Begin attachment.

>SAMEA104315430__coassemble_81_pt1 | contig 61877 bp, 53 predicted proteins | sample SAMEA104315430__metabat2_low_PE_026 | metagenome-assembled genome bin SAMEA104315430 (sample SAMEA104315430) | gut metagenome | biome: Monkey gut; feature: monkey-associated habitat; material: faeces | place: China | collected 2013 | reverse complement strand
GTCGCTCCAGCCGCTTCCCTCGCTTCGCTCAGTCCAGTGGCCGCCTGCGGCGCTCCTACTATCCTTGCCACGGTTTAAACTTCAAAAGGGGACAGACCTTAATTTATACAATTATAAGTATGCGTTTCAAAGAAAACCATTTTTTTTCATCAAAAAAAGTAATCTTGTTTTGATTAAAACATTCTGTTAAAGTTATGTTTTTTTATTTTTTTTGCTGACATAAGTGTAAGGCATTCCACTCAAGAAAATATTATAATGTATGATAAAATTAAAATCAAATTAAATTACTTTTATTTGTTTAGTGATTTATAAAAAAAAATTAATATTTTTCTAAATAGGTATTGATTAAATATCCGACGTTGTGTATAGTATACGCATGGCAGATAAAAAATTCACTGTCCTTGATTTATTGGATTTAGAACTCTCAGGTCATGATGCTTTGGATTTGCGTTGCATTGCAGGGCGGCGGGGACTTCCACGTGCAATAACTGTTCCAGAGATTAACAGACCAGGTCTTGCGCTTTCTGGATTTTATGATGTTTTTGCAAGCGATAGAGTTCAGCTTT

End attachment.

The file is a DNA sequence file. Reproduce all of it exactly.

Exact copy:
>SAMEA104315430__coassemble_81_pt1 | contig 61877 bp, 53 predicted proteins | sample SAMEA104315430__metabat2_low_PE_026 | metagenome-assembled genome bin SAMEA104315430 (sample SAMEA104315430) | gut metagenome | biome: Monkey gut; feature: monkey-associated habitat; material: faeces | place: China | collected 2013 | reverse complement strand
GTCGCTCCAGCCGCTTCCCTCGCTTCGCTCAGTCCAGTGGCCGCCTGCGGCGCTCCTACTATCCTTGCCACGGTTTAAACTTCAAAAGGGGACAGACCTTAATTTATACAATTATAAGTATGCGTTTCAAAGAAAACCATTTTTTTTCATCAAAAAAAGTAATCTTGTTTTGATTAAAACATTCTGTTAAAGTTATGTTTTTTTATTTTTTTTGCTGACATAAGTGTAAGGCATTCCACTCAAGAAAATATTATAATGTATGATAAAATTAAAATCAAATTAAATTACTTTTATTTGTTTAGTGATTTATAAAAAAAAATTAATATTTTTCTAAATAGGTATTGATTAAATATCCGACGTTGTGTATAGTATACGCATGGCAGATAAAAAATTCACTGTCCTTGATTTATTGGATTTAGAACTCTCAGGTCATGATGCTTTGGATTTGCGTTGCATTGCAGGGCGGCGGGGACTTCCACGTGCAATAACTGTTCCAGAGATTAACAGACCAGGTCTTGCGCTTTCTGGATTTTATGATGTTTTTGCAAGCGATAGAGTTCAGCTTT